The victims of a brutal mugging last year in the French Quarter had pleaded for mercy to their attackers, but a judge’s leniency had its limits.

Noting that the attack left one visitor from Boston in critical condition, Criminal District Court Judge Camille Buras on Tuesday sentenced all four young offenders to years in prison after each pleaded guilty as charged to two counts of second-degree robbery.

Buras said the men might have received longer terms were it not for an avalanche of letters from members of the Unitarian Universalist Association, the liberal church holding the convention the victims were attending last June.

“I hope each and every one of you takes as much interest in your future well-being as the victims have, and as the community that appears in court and writes letters on your behalf has,” Buras told the four defendants. “This victim could very well have died if not for the immediate medical treatment that he received.”

Dejuan Paul, the 22-year-old who was accused of punching Tim Byrne of Boston from behind, leaving him in the intensive care unit with brain bleeding, was sentenced to eight years in prison. 

Rashaad Piper, the 21-year-old who was accused of putting the second victim, James Curran, in a chokehold, received a five-year sentence.

Nicholas Pogozelski, 19, and Joshua Simmons, 19, were accused of rifling through the victims’ pockets for cellphones and wallets. Pogozelski got a five-year sentence; Simmons received three years.

All of the defendants received credit for time served, having been jailed for nearly a year. 

The swift ambush carried out by the four men, which was captured in brutal detail by a nearby surveillance camera, aroused national attention.  

It happened about 9 p.m. June 24 in the 200 block of Bienville Street. The footage released by police showed Byrne twitching on the ground after the attack as a dazed Curran tried to help him.

Yet Byrne and Curran, computer systems specialists for the Unitarian church, said afterward that they were opposed to stiff penalties for the perpetrators. 

Church members appeared at numerous court hearings to show support for the defendants. They emphasized that all four attackers were young, came from troubled backgrounds and lived at Covenant House, a refuge for homeless children and youths. 

Defense lawyers raised repeated questions about the mental competence of Paul and Piper, though the judge declared the men ready to stand trial, which was scheduled for Tuesday.

Byrne wrote an eight-paragraph letter to Orleans Parish District Attorney Leon Cannizzaro on Friday asking prosecutors to consider a different outcome to the case. He said he hoped that prosecutors could opt for a practice called restorative justice, in which perpetrator and victim try to arrive at a reconciliation. 

He asked to meet with the young men so that they could discuss the incident and the harm it had done, and he urged the DA to amend the charges so that the defendants would be eligible for probation. 

A "harshly punitive approach won’t bring us peace or comfort and, equally important, is unlikely to turn damaged young men into productive citizens,” Byrne said.

“I realize your office has many constituencies to answer to, not just me," he continued. "But acting with the support of high-profile victims like us, with the support of multiple local religious and community organizations, could help New Orleanians see your office as one committed to improving public safety through a variety of approaches and maybe provide a better ending to a sad, horrendous story.”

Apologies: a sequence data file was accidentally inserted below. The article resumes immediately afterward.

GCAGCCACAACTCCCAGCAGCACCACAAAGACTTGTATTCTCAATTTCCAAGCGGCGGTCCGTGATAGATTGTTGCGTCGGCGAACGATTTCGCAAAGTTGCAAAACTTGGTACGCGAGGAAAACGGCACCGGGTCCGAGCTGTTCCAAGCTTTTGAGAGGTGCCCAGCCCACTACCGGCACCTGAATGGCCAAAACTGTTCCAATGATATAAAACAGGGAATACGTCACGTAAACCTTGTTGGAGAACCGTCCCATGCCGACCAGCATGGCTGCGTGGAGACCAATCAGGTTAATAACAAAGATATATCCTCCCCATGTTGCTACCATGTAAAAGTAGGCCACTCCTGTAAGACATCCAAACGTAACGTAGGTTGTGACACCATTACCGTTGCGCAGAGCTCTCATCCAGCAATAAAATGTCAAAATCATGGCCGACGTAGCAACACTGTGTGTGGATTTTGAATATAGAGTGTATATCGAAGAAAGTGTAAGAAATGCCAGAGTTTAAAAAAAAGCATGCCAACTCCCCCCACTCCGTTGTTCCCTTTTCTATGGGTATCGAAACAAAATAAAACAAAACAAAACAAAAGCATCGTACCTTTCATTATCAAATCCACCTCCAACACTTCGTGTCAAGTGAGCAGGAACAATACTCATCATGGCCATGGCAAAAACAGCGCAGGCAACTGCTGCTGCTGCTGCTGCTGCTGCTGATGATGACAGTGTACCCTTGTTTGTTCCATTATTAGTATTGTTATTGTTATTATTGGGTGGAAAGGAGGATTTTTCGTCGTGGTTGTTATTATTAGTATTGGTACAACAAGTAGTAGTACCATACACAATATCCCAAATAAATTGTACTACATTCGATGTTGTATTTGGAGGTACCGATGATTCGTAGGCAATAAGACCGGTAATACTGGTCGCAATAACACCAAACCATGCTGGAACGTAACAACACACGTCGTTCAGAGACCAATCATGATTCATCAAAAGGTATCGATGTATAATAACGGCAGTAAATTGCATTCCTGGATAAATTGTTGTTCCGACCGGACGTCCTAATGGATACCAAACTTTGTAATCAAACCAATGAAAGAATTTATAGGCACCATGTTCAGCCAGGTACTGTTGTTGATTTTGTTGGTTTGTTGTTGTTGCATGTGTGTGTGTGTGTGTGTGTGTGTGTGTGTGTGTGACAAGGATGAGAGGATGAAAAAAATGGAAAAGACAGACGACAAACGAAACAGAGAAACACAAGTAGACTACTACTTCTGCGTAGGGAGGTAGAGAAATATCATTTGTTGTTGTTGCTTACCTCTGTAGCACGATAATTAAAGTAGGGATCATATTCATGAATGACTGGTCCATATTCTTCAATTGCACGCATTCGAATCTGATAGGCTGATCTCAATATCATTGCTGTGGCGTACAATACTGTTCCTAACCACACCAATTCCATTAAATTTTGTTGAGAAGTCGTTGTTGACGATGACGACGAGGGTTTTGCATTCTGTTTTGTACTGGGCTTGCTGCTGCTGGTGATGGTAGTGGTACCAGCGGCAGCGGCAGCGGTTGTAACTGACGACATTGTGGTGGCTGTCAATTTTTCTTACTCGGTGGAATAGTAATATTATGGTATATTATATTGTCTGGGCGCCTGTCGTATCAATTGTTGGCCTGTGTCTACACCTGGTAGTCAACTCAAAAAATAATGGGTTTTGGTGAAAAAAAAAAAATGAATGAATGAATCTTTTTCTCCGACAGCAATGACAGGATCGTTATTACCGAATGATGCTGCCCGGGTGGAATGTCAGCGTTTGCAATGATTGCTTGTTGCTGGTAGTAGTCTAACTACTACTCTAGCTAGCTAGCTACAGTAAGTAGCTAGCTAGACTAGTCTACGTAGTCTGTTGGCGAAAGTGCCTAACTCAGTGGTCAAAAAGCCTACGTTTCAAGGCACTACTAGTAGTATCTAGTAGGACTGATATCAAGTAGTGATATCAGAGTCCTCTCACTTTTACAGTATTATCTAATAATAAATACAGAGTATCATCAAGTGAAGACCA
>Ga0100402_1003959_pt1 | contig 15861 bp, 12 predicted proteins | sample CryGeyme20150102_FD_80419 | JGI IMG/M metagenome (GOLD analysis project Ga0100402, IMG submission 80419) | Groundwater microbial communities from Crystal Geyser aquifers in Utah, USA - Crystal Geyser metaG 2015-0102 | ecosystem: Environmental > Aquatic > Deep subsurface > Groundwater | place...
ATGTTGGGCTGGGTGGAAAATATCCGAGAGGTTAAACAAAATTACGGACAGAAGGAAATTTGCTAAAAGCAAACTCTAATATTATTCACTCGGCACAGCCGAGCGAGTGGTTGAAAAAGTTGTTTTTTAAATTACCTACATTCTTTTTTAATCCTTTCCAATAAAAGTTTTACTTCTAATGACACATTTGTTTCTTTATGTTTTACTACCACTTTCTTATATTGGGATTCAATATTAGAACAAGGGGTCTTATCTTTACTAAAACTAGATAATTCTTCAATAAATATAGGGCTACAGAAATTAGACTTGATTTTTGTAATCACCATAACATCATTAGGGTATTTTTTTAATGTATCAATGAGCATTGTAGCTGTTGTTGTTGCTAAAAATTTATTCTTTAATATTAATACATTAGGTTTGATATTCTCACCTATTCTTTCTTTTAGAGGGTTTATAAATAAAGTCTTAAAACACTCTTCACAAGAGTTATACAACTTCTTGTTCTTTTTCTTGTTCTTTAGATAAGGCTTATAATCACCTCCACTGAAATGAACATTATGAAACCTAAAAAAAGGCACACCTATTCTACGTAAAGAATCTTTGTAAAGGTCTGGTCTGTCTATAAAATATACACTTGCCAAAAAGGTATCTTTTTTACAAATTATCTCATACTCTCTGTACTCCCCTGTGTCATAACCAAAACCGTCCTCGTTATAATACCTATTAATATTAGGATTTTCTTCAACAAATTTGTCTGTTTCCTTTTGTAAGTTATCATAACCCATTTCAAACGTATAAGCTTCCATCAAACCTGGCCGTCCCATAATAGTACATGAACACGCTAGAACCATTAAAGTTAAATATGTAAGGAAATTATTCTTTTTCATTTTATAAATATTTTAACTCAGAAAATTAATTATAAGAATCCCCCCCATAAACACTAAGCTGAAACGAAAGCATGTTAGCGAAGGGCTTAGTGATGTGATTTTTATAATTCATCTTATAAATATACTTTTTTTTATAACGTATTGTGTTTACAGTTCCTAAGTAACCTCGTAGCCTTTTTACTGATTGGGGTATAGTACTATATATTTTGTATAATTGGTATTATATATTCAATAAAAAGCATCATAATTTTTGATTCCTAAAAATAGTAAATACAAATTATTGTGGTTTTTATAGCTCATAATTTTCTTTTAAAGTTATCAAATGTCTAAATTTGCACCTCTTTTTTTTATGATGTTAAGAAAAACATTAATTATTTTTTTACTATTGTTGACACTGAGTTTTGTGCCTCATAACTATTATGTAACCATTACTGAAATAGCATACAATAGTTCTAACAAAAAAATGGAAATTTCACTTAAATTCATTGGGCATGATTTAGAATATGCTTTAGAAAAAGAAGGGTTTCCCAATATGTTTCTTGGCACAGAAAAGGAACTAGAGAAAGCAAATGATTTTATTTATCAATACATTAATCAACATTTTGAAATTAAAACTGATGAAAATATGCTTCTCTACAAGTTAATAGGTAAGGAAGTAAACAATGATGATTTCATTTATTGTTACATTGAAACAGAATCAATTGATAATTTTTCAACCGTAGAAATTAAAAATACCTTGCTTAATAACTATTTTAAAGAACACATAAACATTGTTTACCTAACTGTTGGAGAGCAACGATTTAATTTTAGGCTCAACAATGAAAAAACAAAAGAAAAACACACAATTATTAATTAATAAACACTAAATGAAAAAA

The lone attacker to speak in court, Paul, apologized for his actions.

“All I can do is say I’m sorry and ensure that it never happens again, and from this day forward, I’m making it my obligation, my goal, to be better from this and come back,” Paul said. “Because I am better than what you see standing before you, in this orange (prison suit) and these handcuffs.”

Although Cannizzaro’s office did not amend the charges, it also made no recommendation to the judge about sentencing. The second-degree robbery charges each carried a minimum three-year sentence.

"We communicated extensively with the victims and weighed their concerns," Cannizzaro said in a statement Tuesday. "But we also had an obligation to our community to see that this attack was met with real consequences for the offenders." 

Buras also said she had to balance the wishes of victims like Byrne with the interest of the community as a whole. She noted that Byrne is still undergoing surgeries and suffers from ongoing neurological issues.

“Clearly, probation was not an option for this court, because of what happened to the two victims in this case," she said.

Buras said she hoped that all four young men would take advantage of educational opportunities in prison. She also promised to keep a close eye on their progress once they are released.

Christian Bonin, the lawyer who represented Paul, said he was grateful to the Unitarians and others for writing letters on his client’s behalf.

Michael Kennedy, an attorney who represented Piper, said the case should be a rallying cry for reforms to the criminal justice and social services systems.

“Mr. Piper was failed by his family, the foster system, the state’s abysmal mental health care system and by our archaic test for sanity,” he said in a statement, referring to the standard used to judge whether defendants knew what they were doing was wrong.

“My client received a fair sentence. But in another state he would have been (found) not guilty by reason of insanity. This is not a happy ending.”


Follow Matt Sledge on Twitter, @mgsledge.